COOPER: All right, remember, she's been a politician for years. She was booked on this program to debate with a Democratic lawmaker in Texas. So, she's certainly prepared or should have been prepared for tough questions.

And, again, she's the one who first mentioned to us this entire concept of future terrorist children.

Now, I can understand why she's now spinning a story and trying to look like a victim of a bully during the interview. She clearly was not expecting to be asked for proof of the claim that she made. She's probably used to making this claim and no one calling her on it. We did.

That's my job, to hold public officials accountable. Too often, I think we let them get away with stuff that -- saying stuff on TV that the facts don't support.

And, in that interview, she didn't have any facts.

(BEGIN VIDEO CLIP) RIDDLE: All of these issues, we need to look at, because this is a critical, critical issue for all of the American -- American public.

COOPER: But you have no actual evidence?

RIDDLE: Other than that coming from former FBI folks.

COOPER: Can you tell us who these former FBI folks are, and what evidence they have or what evidence they have shown you?

RIDDLE: At this point, I'm not going to reveal that.


COOPER: Well, she's never revealed that on or off the record to us, never let -- never -- never let us speak to any of these people, nor have Louie Gohmert.

We soon moved on in that interview to other issues related to illegal immigration and the 14th Amendment.

Now Miss Riddle says she asked a local expert about the terror baby theory, though she doesn't use that term.


RIDDLE: Dr. Addicott (ph) with Saint Mary university, he's an expert. He is the only one -- I think the only law professor in the nation that has -- has the facility that they teach -- what is it called -- terror law.

That's what he teaches. And I visited with him at length on several occasions and asked him, do you think that I'm just nuts? Or is this a possibility?


RIDDLE: And -- and even Dr. Addicott says that this is something that he thinks is serious, and we need to look into.


COOPER: Again, FBI says it's not happening. They have no idea about it. Former FBI officials tell us the same thing.

We also called Dr. Addicott. He said he's never heard of any actual evidence of this phenomenon happening. He said, yes, it is possible it could happen. But given the timeline of 20 or so years to raise a terrorist from birth, he told us that it's at the bottom of his list of terror concerns.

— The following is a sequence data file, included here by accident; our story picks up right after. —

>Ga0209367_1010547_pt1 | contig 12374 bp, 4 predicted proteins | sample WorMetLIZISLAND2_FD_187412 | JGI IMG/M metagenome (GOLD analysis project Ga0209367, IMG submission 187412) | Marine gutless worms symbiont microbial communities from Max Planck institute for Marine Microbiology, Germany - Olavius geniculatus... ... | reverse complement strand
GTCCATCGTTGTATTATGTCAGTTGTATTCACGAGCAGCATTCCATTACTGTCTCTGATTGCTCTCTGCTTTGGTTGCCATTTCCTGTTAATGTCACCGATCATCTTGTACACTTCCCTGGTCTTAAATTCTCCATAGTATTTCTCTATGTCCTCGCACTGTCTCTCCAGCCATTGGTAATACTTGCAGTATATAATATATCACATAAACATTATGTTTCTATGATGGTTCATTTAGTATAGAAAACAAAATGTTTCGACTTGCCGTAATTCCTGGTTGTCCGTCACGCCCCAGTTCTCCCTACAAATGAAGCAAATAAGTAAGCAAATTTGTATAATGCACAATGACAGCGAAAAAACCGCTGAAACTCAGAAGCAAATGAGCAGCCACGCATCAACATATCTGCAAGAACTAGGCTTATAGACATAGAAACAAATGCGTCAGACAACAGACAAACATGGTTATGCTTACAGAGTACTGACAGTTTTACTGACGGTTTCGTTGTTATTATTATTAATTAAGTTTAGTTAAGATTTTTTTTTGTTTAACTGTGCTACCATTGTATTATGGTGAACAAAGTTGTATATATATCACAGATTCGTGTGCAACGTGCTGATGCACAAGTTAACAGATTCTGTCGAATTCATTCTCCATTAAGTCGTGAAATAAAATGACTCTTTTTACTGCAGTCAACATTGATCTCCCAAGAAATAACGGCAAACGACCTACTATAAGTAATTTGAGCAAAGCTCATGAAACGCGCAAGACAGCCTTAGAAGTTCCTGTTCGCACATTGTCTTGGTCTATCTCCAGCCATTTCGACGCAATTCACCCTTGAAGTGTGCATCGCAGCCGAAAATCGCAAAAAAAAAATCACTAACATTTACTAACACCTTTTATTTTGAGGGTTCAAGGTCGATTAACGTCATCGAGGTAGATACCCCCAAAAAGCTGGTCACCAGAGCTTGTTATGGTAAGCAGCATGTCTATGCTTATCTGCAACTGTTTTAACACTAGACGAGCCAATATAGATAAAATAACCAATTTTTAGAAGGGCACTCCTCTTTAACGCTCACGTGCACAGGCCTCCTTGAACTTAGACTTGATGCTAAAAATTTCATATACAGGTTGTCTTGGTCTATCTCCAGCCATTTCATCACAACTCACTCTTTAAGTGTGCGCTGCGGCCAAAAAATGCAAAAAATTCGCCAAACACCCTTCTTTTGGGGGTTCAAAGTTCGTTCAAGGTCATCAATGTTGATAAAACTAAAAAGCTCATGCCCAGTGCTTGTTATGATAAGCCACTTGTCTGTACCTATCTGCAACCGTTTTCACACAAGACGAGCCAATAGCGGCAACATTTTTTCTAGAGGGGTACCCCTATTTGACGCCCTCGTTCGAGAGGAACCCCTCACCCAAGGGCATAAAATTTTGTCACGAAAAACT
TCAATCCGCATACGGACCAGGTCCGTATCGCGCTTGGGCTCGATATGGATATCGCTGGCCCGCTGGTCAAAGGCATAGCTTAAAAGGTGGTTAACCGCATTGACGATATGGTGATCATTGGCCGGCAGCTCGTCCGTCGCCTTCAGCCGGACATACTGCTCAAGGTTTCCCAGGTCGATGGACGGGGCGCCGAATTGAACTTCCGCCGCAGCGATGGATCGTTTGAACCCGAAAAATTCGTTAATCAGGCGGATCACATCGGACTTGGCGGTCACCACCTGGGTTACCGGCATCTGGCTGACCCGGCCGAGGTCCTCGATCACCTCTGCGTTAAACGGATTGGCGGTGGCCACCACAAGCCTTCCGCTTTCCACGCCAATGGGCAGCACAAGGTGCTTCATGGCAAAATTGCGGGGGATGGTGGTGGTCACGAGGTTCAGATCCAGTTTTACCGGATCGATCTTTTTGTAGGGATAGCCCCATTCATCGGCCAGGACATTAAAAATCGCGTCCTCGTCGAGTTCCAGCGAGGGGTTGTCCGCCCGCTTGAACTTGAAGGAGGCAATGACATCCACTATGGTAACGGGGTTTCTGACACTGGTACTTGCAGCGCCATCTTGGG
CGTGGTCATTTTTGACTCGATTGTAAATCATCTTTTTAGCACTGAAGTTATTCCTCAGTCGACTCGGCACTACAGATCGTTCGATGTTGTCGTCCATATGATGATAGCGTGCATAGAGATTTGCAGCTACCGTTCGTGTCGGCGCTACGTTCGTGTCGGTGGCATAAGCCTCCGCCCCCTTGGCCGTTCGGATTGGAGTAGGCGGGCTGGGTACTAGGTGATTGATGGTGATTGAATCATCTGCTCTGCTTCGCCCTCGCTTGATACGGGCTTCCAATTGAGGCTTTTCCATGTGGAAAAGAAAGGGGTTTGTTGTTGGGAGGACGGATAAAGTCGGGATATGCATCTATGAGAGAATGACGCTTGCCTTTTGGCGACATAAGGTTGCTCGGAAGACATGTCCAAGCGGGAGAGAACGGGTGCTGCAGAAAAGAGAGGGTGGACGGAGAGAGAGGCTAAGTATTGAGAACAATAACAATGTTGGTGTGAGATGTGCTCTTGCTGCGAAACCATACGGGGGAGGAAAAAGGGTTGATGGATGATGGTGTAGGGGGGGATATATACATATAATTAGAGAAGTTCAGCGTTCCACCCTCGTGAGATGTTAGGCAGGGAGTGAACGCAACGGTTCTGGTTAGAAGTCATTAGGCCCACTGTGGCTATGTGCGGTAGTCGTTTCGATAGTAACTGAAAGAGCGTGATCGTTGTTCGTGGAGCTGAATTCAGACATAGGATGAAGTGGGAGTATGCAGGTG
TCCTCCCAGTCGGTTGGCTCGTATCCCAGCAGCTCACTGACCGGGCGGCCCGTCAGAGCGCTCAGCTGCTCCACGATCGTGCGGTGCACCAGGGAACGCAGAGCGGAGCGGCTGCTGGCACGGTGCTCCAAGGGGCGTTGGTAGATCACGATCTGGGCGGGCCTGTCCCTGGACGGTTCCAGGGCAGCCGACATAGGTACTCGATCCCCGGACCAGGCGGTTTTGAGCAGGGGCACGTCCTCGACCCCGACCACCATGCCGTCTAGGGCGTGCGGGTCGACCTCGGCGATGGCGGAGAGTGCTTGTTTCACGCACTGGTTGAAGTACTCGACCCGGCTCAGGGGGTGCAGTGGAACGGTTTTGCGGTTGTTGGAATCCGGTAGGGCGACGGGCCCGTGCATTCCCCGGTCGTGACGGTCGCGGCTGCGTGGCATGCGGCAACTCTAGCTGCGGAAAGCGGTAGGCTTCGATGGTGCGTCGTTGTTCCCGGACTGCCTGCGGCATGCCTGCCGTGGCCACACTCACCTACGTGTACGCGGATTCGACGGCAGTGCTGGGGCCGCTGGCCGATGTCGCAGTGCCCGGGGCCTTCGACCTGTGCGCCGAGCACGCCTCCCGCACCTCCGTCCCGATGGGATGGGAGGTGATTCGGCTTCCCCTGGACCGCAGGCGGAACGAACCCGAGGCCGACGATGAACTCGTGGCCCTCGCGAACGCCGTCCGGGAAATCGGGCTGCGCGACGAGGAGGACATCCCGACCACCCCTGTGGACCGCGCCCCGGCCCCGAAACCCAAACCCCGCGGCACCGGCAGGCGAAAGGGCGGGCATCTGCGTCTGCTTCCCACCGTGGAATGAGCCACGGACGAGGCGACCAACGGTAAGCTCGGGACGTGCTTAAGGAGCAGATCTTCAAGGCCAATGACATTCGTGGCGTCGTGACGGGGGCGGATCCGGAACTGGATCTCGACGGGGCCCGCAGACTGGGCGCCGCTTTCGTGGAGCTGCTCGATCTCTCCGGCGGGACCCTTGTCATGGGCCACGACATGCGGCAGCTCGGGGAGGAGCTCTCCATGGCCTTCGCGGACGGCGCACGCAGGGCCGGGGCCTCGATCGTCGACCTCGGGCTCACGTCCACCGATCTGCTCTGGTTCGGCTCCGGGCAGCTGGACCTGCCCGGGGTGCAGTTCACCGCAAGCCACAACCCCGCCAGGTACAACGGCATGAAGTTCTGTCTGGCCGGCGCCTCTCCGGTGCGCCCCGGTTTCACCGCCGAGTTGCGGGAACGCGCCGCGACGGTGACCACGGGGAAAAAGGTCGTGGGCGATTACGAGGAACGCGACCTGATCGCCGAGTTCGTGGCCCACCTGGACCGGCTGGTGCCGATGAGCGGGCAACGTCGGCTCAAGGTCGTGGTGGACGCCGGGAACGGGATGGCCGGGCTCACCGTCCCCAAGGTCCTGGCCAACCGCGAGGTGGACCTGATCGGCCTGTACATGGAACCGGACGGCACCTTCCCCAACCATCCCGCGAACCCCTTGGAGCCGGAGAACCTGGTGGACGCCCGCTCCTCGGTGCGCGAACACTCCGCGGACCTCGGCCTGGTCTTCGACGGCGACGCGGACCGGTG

He also said he wouldn't make fun of someone who is concerned about it. And I think that's really an important point.

I'm not making fun of Debbie Riddle or Louie Gohmert. I'm not attacking them. They are both public officials. And I have respect for them and their positions.

But my job is to ask people for facts. Republicans, Democrats, it doesn't matter. If a person is spreading fear and falsehood, it's my job to call them on that. If they are calling for legislation based on a rumor or a story they have heard and can't back up with facts; that's important for all of us to know. Facts matter. The truth matters.

Miss Riddle, who seems like a perfectly nice person, can go on all she -- on all the stages she wants now, and play the victim, and say I tricked her, but the bottom line is, she still has no evidence, and she shouldn't pretend that she does.

Let us know what you think. Join the live chat at

Up next: she rocked the primaries and defeated her Republican rival. Now Delaware's Christine O'Donnell faces her conservative fans, but also some new questions about campaign finances. We will talk to one woman whose group wants a criminal investigation.

Later: country superstar Trace Adkins on what he thinks conservative voters want.


TRACE ADKINS, MUSICIAN: These people don't want compromise. They don't want their conservative leaders to reach across the aisle and work with the other party. They want them to leer across the aisle and give them the finger.



COOPER: Well, in just a few days, Delaware's Republican senatorial nominee, Christine O'Donnell, has gone from virtual unknown to campaign sensation to Sarah Palin-style political celebrity. She spoke this afternoon to the Values Voters Summit in Washington.


CHRISTINE O'DONNELL (R), DELAWARE SENATORIAL CANDIDATE: Will they attack us? Yes. Will they smear our backgrounds and distort our records? Undoubtedly. Will they lie about us, harass our families, name-call and try to intimidate us? They will. There's nothing safe about it. But is it worth it?


O'DONNELL: Well, let me ask you, is freedom worth it?


O'DONNELL: Is America worth it?

CROWD: Yes. O'DONNELL: Are those unalienable rights worth a little alienation from the Beltway popular crowd?


O'DONNELL: I say, yes, yes, a thousand times yes.


COOPER: Well, she's talking about smears and distortions. And, certainly, a lot of liberals in the media are going after her, making fun of her, attacking her.

All we care about, though, tonight are facts. There's nothing partisan about it. We have done a lot of segments on allegations against Democrats, Charlie Rangel, recently about Eddie Bernice Johnson, and other Republicans as well.